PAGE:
Navigation Links
Secret life of bees now a little less secret
Date:2/1/2011

Many plants produce toxic chemicals to protect themselves against plant-eating animals, and many flowering plants have evolved flower structures that prevent pollinators such as bees from taking too much pollen. Now ecologists have produced experimental evidence that flowering plants might also use chemical defences to protect their pollen from some bees. The results are published next week in the British Ecological Society's journal Functional Ecology.

In an elegant experiment, Claudio Sedivy and colleagues from ETH Zurich in Switzerland collected pollen from four plant species buttercup, viper's bugloss, wild mustard and tansy using an ingenious method. Instead of themselves collecting pollen from plants, the researchers let bees do the leg work, harvesting pollen from the nests of specialist bees which only feed on one type of plant.

They then fed the pollen from each of the four plants to different broods of the larvae of two closely-related generalist species of mason bee (Osmia bicornis and Osmia cornuta) to see how well the larvae developed.

They found that despite the fact that the two generalist mason bees have a wide diet of different pollens, they showed striking differences in their ability to develop on pollen from the same plant species.

According to Claudio Sedivy: "While the larvae of Osmia cornuta were able to develop on viper's bugloss pollen, more than 90% died within days on buttercup pollen. Amazingly, the situation was exactly the opposite with the larvae of Osmia bicornis. And both bee species performed well on wild mustard pollen, while neither managed to develop on tansy pollen."

"As far as we know, this is the first clear experimental evidence that bees need physiological adaptations to cope with the unfavourable chemical properties of certain pollen," he says.

Plants would have good reason to protect their pollen against bees. Bees need enormous amounts of pollen to feed their young, pollen that could otherwise be used by the plants for pollination. The pollen of up to several hundred flowers is needed to rear one single larva, and bees are very efficient gatherers of pollen, often taking 70-90% of a flower's pollen in one visit. Because they store this pollen in special hairbrushes or in their gut, this means the pollen is not used to pollinate the flower.

Sedivy explains: "Bees and plants have conflicting interests when it comes to pollen. While most plants offer nectar to visiting insects as a bait for insects to transport the pollen from flower to flower, bees are very efficient pollen collectors. Therefore, plants have evolved a great variety of morphological adaptations to impede bees from depleting all their pollen. This study provides strong evidence that pollen chemistry might be at least as important as flower morphology to constrain pollen loss to bees."


'/>"/>

Contact: Claudio Sedivy
claudio.sedivy@ipw.agrl.ethz.ch
41-446-323-905
Wiley-Blackwell
Source:Eurekalert  

Related biology news :

1. Unlocking the secret(ase) of building neural circuits
2. A pesky bacterial slime reveals its survival secrets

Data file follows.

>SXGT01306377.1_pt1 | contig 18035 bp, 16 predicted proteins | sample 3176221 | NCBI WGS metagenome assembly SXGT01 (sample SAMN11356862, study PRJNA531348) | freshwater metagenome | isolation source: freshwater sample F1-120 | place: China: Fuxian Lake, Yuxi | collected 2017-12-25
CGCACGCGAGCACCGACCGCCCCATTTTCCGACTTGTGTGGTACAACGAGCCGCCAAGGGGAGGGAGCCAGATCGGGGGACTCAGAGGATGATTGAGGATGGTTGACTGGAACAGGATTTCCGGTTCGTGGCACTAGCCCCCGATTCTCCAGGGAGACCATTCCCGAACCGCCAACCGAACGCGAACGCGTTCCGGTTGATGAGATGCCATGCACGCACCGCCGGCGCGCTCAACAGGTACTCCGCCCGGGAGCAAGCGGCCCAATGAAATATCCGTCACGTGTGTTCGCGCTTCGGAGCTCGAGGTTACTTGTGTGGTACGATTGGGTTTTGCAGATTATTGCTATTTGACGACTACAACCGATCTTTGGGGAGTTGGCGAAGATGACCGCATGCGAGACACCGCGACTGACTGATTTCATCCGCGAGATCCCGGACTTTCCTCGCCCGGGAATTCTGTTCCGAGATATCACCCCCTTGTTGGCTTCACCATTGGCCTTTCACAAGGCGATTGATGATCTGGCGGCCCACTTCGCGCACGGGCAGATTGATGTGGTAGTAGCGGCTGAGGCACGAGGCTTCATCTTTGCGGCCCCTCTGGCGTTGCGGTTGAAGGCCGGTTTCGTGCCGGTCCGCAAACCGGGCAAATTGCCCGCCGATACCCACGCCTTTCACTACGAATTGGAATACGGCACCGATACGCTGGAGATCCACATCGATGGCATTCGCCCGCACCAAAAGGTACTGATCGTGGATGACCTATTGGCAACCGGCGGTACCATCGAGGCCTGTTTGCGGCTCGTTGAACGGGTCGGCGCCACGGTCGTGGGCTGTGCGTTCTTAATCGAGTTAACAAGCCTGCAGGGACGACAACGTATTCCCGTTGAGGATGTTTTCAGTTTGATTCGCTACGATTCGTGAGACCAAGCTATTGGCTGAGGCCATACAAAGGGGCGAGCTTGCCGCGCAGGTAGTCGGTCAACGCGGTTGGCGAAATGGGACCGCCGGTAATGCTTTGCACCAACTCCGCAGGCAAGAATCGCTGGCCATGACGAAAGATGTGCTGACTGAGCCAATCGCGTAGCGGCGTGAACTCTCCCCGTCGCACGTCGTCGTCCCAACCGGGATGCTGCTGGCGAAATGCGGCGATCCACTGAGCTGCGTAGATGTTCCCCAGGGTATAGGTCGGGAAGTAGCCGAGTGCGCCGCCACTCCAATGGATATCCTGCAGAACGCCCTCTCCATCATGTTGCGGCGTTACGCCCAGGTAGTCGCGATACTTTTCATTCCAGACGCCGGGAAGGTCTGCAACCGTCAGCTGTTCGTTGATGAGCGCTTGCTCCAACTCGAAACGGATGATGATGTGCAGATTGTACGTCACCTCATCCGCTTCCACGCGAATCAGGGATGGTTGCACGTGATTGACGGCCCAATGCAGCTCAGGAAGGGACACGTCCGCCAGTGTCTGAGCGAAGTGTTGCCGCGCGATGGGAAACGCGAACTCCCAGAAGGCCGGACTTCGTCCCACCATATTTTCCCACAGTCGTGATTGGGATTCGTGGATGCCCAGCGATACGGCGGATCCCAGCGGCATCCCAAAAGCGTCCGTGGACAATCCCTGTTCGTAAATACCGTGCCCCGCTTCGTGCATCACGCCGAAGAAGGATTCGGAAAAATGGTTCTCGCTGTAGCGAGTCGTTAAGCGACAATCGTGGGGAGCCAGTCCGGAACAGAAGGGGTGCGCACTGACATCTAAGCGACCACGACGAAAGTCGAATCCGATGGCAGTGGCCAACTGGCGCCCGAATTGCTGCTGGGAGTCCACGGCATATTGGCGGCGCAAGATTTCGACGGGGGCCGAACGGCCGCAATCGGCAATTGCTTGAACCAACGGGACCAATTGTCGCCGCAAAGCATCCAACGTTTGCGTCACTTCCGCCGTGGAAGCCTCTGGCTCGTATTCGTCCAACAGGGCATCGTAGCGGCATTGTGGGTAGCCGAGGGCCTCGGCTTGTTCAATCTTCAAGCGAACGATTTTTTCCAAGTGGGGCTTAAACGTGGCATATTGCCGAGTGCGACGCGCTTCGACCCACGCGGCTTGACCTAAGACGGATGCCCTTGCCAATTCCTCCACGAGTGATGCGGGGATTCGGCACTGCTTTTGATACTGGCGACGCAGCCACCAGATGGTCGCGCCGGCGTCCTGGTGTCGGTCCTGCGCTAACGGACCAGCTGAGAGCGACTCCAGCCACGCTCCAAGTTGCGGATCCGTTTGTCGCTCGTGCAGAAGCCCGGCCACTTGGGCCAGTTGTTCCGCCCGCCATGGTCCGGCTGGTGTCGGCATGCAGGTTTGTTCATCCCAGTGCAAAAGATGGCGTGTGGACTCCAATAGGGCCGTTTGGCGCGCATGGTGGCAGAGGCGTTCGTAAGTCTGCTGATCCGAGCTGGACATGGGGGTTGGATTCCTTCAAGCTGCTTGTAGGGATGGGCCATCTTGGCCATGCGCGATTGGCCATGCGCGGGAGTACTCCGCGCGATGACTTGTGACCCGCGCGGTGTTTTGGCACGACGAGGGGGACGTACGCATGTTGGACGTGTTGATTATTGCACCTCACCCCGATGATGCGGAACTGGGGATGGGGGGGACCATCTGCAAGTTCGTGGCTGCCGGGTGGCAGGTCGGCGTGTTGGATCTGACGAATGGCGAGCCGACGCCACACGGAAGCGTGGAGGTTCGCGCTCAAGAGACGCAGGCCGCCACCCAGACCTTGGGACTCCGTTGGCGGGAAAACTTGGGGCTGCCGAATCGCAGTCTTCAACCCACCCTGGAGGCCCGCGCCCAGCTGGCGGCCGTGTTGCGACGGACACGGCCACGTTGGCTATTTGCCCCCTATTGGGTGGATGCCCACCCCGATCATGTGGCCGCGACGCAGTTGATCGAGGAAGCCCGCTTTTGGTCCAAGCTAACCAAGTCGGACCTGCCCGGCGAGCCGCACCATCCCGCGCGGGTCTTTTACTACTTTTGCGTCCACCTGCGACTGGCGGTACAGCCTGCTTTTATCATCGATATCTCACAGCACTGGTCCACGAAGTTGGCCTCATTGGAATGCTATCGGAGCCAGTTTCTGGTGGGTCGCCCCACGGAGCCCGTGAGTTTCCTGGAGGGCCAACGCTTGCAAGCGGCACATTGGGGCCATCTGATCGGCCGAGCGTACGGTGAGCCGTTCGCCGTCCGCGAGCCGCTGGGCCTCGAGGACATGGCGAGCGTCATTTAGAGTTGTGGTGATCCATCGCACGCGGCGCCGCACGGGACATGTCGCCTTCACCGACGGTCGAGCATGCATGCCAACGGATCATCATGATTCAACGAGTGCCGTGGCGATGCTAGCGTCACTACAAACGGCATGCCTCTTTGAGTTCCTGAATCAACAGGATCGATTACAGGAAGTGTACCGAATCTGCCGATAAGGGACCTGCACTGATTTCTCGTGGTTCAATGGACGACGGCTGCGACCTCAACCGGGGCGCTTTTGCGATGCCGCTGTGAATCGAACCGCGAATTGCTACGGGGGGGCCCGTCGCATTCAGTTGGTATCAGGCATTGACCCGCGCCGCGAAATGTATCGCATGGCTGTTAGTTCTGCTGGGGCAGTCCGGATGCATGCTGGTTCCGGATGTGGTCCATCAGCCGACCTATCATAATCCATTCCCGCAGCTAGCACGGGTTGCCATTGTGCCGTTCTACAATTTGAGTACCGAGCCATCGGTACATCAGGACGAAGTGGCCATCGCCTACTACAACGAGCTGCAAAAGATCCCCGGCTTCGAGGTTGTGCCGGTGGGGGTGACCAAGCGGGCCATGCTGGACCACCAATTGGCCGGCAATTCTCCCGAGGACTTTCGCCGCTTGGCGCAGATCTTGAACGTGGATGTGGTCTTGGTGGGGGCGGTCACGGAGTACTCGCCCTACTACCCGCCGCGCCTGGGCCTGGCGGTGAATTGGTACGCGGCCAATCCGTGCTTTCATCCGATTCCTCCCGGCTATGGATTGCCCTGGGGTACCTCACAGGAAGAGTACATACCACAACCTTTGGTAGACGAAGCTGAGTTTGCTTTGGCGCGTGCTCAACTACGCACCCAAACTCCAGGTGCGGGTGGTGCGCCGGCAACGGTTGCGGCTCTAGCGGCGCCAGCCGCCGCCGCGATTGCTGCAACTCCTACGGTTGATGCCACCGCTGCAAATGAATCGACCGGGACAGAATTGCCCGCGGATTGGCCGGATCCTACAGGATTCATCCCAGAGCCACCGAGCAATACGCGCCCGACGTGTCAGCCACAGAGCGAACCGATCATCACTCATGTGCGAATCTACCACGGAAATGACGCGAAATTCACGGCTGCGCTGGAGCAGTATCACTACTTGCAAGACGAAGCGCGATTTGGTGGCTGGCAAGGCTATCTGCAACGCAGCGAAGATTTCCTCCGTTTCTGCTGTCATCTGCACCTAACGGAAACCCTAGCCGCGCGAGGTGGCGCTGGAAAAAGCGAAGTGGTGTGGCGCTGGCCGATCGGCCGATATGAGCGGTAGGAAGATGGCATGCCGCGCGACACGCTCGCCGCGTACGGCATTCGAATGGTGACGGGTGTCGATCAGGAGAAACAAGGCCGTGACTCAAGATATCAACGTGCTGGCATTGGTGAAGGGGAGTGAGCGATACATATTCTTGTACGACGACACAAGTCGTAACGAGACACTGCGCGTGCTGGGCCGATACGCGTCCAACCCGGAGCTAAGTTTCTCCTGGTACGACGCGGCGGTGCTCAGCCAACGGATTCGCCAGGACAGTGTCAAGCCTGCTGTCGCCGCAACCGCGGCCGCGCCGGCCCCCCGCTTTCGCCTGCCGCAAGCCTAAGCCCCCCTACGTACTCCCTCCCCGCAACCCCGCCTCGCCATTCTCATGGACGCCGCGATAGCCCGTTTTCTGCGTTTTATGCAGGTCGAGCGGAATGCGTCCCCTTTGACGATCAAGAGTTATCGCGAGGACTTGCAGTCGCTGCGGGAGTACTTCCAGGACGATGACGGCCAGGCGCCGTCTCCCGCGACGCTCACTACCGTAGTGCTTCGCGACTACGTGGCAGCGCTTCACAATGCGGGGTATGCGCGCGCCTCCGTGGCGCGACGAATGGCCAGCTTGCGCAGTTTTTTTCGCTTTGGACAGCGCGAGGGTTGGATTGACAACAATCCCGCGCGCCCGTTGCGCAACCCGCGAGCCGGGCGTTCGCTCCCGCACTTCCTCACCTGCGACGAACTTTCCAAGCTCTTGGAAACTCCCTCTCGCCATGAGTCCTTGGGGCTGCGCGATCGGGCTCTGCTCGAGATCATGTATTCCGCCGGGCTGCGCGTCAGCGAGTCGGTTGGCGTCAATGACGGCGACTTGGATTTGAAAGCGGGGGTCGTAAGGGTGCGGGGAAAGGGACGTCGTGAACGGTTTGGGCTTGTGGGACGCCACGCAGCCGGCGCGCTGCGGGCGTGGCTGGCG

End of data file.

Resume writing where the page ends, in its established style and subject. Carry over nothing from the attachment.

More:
3. Hair color of unknown offenders is no longer a secret
4. Unlocking the secrets of a plants light sensitivity
5. Unlocking the secrets of a plant’s light sensitivity
6. Discovery of the secrets that enable plants near Chernobyl to shrug off radiation
7. In new novel, secret discovery threatens company and damages love affair
8. Ancient wind held secret of life and death
9. Air flows in mechanical device reveal secrets of speech pathology
10. A stem cell secreted protein can be given to improve heart function after experimental heart attack
11. Pigs reveal secrets: New research shines light on Quebec industry
Post Your Comments:
*Name:
*Comment:
*Email:
Related Image:
Secret life of bees now a little less secret
(Date:12/15/2016)... 15, 2016  There is much more to innovative ... the engine. Continental will demonstrate the intelligence of today,s ... . Through the combination of the keyless entry ... biometric elements, the international technology company is opening up ... authentication. "The integration of biometric elements brings ...
(Date:12/12/2016)... Dec. 12, 2016  Researchers at Trinity College, ... graphene by combining the material with Silly Putty. The ... pressure detector able to sense pulse, blood pressure, ... spider.  The research team,s findings ... read here:  http://science.sciencemag.org/content/354/6317/1257 ...
(Date:12/8/2016)... Calif. , Dec. 8, 2016  Singulex, Inc., ... Molecule Counting technology, entered into a license and supply ... serving science. The agreement provides Singulex access to Thermo ... Europe is used to diagnose systemic ... United States to aid in assessing the ...
Breaking Biology News(10 mins):
(Date:1/19/2017)... ... January 18, 2017 , ... ... engineers, and scientists from around the world, was today awarded the "Best Science ... is based entirely on merit and decided upon by a dedicated team of ...
(Date:1/19/2017)... (PRWEB) , ... January 19, 2017 , ... ... organization with services spanning the full spectrum of drug and device development, and ... services to pharma/device companies and clinicians, today announced Verified Clinical Trials ...
(Date:1/19/2017)... Md. , Jan. 18, 2017  Northwest Biotherapeutics, ... developing DCVax® personalized immune therapies for operable and inoperable ... Bosch , Chief Technical Officer of NW Bio, will ... January 19, 2017, at the Hyatt Regency Hotel in ... Bosch will chair the session entitled "New Therapeutic Approaches ...
(Date:1/19/2017)... FRANKLIN LAKES, N.J. , Jan. 18, 2017 BD ... medical technology company, announced today that it will host a live ... 2017, at 1 p.m. (ET). The webcast can ... will be available for replay through Tuesday, January 31, 2017. ... About BD ...
Breaking Biology Technology: